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News and Reviews for The Navel Diaries
How I Lost My Belly Button and Found Myself
Check back for current comments and reviews as they become available.


"This book takes people to places they didn't know they should go . . . ."
                                            Kevin McKee
 "I just wanted to let you know, my mom LOVES your book! She's has been telling me some of the excerpts she likes when we talk. She said she relates so much to your experiences. I'm looking forward to reading!! I think I'll be able to squeeze in a couple of hrs tomorrow. "
                                     Dr. Leslie Leach 



"I have enjoyed reading it and I’m sure I will pick it up again to reread."
                 Jane Steinert

 
"I just got your book today and started to read; now I have gotten exactly half way through and must stop because my eyes won't focus any longer. Reading along, I hear your voice, your inflections, and your laughs, as you describe and reveal many of the things that are happening to me too. Well, not the perfect navel and beautiful belly, but the other things that you are talking about, for me, it feels like." 
                                  Cathy Shields


 KIRKUS BOOK REVIEW
An amusing collection of commentaries about coming to terms with aging and change.
Logan (Designs in Patchwork, 1987) delivers an assortment of breezy observations of the ordinary that gradually reveal
more difficult meaning-of-life questions. She begins her musings by literally studying her own navel. Her once perfectly
formed “in-ey” that sat in the middle of a flat stomach, she says, is now an ugly “out-ey,” deformed by surgery and age:
“it looks like a damn elephant trunk.” It is, as it turns out, just the last straw in a series of accumulating, irksome
indignities, all of which lead her to the greater issue she’s facing: “What is my place at this age?” Logan is an articulate
writer with a delightfully sharp wit that’s directed as often against herself as against society at large, and she writes as if
engaged in conversation with a close friend. Each chapter begins with a memory or reflection that, at first, seems
unrelated to the topic at hand: her childhood days at the swimming pool or her observation that her husband has had a
mysterious, late-in-life growth spurt. Then her thoughts take deft turns, and the connections become obvious: her time in
the sun led to two basal cell carcinomas, and she discovered that she’d become half an inch shorter than she was a year
before. At times, she can be poignantly philosophical, as when she tries to remember the last time she made a call from a
phone booth. Why is it, she asks, that we can remember all the firsts but not the lasts? It’s because we usually don’t
know the lasts will be the lasts, she says; we don’t think them important enough to record them in our mental data banks.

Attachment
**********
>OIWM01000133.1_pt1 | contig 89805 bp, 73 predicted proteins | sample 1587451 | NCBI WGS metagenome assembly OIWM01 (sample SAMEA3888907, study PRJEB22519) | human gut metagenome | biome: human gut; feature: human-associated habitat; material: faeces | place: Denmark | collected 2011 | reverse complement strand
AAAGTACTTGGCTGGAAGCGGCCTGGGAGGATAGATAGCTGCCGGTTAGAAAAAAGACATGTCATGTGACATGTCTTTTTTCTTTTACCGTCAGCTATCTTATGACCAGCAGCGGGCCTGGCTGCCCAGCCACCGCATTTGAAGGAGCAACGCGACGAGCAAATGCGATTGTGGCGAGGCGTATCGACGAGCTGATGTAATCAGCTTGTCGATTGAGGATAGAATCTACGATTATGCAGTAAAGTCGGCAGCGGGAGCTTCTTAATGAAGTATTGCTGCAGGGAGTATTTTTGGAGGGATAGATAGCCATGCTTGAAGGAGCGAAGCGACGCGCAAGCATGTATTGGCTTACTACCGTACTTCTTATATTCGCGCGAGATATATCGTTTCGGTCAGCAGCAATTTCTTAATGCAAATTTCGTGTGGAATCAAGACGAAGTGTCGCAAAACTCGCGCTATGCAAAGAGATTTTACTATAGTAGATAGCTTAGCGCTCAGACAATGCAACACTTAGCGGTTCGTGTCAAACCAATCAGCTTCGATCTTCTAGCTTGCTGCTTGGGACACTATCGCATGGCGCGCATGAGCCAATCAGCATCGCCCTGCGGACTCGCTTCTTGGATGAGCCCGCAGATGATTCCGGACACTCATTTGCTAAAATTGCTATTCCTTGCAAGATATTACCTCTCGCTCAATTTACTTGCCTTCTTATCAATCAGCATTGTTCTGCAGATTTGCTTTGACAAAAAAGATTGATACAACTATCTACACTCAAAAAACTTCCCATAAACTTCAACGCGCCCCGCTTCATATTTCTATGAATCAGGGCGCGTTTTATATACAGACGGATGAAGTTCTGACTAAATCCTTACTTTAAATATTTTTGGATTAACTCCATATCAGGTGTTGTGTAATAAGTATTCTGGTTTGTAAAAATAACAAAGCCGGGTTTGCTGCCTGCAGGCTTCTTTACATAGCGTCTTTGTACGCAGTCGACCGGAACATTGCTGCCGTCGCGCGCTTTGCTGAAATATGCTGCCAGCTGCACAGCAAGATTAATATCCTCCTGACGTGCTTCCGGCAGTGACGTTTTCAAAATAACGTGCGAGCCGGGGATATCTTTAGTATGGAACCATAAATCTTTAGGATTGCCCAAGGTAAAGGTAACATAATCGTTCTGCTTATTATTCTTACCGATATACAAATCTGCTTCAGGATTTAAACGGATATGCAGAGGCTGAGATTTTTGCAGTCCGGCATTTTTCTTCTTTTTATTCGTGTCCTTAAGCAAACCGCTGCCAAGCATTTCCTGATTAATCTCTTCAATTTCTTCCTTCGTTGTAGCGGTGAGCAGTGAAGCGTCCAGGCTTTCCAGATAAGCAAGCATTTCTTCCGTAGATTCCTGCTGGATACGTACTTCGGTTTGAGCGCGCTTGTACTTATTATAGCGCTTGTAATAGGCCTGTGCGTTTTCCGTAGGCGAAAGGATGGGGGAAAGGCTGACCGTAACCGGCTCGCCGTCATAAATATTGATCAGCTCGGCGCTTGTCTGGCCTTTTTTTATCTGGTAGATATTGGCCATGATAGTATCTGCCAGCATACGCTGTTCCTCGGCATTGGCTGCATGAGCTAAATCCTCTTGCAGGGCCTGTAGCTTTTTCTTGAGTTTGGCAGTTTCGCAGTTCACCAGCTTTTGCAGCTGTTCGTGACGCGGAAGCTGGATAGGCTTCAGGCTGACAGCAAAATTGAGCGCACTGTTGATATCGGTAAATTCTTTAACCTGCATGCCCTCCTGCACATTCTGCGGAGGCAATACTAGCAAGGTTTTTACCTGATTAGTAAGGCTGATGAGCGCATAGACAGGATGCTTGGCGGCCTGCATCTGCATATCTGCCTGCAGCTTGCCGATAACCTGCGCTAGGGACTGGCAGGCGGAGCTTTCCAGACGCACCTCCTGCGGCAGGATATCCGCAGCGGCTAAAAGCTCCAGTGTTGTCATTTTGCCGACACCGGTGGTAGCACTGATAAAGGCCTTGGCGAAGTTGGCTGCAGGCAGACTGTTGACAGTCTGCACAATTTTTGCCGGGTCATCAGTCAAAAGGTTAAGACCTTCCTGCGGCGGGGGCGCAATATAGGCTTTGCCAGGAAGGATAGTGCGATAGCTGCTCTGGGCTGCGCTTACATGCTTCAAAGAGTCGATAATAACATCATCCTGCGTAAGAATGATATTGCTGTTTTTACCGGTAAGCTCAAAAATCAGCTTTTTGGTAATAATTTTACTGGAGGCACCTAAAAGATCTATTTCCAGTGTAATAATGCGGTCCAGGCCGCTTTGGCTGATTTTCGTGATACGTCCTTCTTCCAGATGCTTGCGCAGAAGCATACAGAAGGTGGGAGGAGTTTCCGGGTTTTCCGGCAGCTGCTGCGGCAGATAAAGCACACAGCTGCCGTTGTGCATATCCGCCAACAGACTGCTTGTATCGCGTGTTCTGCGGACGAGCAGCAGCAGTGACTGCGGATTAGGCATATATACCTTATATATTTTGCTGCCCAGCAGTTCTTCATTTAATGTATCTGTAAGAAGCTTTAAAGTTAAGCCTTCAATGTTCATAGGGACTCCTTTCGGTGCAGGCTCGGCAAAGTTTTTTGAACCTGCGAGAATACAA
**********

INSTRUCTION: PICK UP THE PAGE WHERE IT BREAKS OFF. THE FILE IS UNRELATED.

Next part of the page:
Her advice? Embrace the moment one is in. Logan’s work will resonate primarily with her contemporaries, as she
captures a recognizable cultural past and offers inspiration for moving forward, but younger women who are willing to
risk a peek into the future will also find it useful.
An upbeat guide for navigating an inevitable path.


​  BLUEINK BOOK REVIEW

The Navel Diaries: How I Lost My Belly button and Found Myself
Diann Logan
TerraCotta Publishing, 222 pages, (paperback) $15, 9780986381249
(Reviewed: June 2016) 

In this collection of essays, author Diann Logan used humor and nostalgia to contemplate growing older and the changes that come with it.

The book opens with an explanation of Logan’s fixation on her navel and her displeasure that a series of medical conditions have resulted in an “umbilical hernia” and ruined what was once her prized body part. The first essay lays the foundation for the theme of the collection. Logan is growing older and her body seems to be betraying her. She’s getting shorter, losing hair, starting to smell and her navel looks like a “damn elephant trunk.”

Naturally, she doesn’t like any of it, but she also realizes there’s not a whole lot she can do about it. Along with the changes in her body, Logan considers the bigger questions, such as her sense of purpose and the changing times that have brought us friends who are strangers you share a click of a mouse with.

Much of the writing here is humorous, such as when she writes, “I’ve had the first little warning bell that blowing my nose and passing gas can go hand in hand. . .” But there is also a certain poignancy, too. Often, the two are mixed. A chapter that begins with her aching navel and the revelation that she needs to hold it, in order to protect it, when she sneezes, ends with “The truth is I don’t want to outlive my sense of purpose, no matter how minute the purpose of the moment might be.”